- Worldwide distribution. On banana and plantains, and relatives, e.g., Heliconia.. Also, on Canna, ginger species, and aroids.
- Damage is done by the aphid spreading Banana bunchy top virus, after 18 hours’ feeding. Once aphid is infected, it stays infected until death.
- Natural enemies: beetles, lacewings, syrphids, parasitoid wasps.
- Cultural control: weed – remove alternate hosts; prune mats of unwanted suckers; plantains are tolerant, and Gros Michel is more tolerant than Dwarf Cavendish.
- Chemical control: if plant has BBTV, remove old leaves, then kill aphids by (i) soap, white or horticultural oils; (ii) derris or pyrethrum; (iii) synthetic pyrethroids; or (v) kerosene or diesel. Spray glyphosate, and after 1 week, remove plant and burn.
Pacific Pests, Pathogens, Weeds & Pesticides
Banana aphid (103)
Photo 1. Colony of banana aphids, Pentalonia nigronervosa. Note the dark colour of the adults and the nymphs. The dark veins of the winged adults can just be seen on the insect at the top left corner.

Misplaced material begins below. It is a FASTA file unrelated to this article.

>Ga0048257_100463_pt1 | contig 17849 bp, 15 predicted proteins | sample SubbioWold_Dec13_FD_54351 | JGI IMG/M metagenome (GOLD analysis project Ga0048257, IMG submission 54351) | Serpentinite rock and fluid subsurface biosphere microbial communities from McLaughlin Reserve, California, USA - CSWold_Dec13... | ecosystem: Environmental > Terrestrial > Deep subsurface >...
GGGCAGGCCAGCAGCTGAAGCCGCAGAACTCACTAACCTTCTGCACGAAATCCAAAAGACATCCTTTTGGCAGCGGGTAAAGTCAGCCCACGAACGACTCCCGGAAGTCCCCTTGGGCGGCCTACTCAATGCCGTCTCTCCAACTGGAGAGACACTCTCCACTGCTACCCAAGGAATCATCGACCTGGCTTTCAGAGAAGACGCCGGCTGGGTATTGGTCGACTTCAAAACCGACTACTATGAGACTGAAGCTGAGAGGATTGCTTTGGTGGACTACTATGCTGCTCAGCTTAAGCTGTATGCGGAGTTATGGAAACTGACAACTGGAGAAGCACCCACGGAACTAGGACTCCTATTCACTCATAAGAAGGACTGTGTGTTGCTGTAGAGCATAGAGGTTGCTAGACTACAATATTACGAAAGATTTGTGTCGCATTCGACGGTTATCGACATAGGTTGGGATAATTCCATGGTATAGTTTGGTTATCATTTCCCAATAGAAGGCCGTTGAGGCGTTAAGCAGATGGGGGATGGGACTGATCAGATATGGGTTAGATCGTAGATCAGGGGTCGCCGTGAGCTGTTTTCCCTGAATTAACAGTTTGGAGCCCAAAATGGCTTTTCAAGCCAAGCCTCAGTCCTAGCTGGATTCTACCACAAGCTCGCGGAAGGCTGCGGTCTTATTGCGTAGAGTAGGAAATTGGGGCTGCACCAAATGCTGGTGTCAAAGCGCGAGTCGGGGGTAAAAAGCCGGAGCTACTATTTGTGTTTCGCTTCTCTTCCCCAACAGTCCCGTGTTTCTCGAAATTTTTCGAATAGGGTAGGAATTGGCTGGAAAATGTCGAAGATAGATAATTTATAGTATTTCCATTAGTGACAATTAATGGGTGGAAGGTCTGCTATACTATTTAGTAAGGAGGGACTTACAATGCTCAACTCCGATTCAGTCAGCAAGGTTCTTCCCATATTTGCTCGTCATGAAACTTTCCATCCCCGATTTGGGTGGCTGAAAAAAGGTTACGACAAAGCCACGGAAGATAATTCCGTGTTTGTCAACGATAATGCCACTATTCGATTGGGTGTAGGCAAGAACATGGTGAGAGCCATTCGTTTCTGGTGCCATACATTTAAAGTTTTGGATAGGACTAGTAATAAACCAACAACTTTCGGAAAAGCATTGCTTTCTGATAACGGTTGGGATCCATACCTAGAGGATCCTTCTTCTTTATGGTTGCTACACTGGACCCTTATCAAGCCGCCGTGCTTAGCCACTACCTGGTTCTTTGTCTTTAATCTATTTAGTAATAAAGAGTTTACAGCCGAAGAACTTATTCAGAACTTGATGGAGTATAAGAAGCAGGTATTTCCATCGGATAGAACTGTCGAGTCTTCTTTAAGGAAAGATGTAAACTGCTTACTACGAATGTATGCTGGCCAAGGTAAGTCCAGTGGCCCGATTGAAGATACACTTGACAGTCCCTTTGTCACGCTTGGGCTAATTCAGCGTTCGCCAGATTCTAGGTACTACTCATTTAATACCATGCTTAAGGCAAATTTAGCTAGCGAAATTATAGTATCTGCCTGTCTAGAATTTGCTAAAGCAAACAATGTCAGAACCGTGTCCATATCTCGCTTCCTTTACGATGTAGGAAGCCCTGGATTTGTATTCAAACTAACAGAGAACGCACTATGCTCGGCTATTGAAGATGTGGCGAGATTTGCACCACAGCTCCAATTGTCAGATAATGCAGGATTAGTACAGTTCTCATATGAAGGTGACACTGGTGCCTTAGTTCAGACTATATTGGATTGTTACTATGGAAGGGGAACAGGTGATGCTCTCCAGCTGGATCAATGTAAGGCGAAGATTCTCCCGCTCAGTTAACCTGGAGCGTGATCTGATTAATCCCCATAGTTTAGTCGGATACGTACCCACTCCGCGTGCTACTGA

Photo 2. Banana of different ages showing symptoms of Banana bunchy top virus disease. Notice the stunted plants and the yellow leaves, which are pale yellow at the margins.
AUTHOR Grahame Jackson
Information from Waterhouse DF, Norris KR (1987) Pentalonia nigronervosa Coquerel. Biological Control Pacific Prospects. Inkata Press; and DAF (2017) Banana aphid. Queensland Government. (https://www.daf.qld.gov.au/business-priorities/agriculture/plants/fruit-vegetable/insect-pests/banana-aphid); and from CABI (2019) Pentalonia nigronervosa (banana aphid). Crop Protection Compendium. (https://www.cabi.org/cpc/datasheet/39598). Photo 2 Richard Markham, ACIAR, Canberra.
Produced with support from the Australian Centre for International Agricultural Research under project PC/2010/090: Strengthening integrated crop management research in the Pacific Islands in support of sustainable intensification of high-value crop production , implemented by the University of Queensland and the Secretariat of the Pacific Community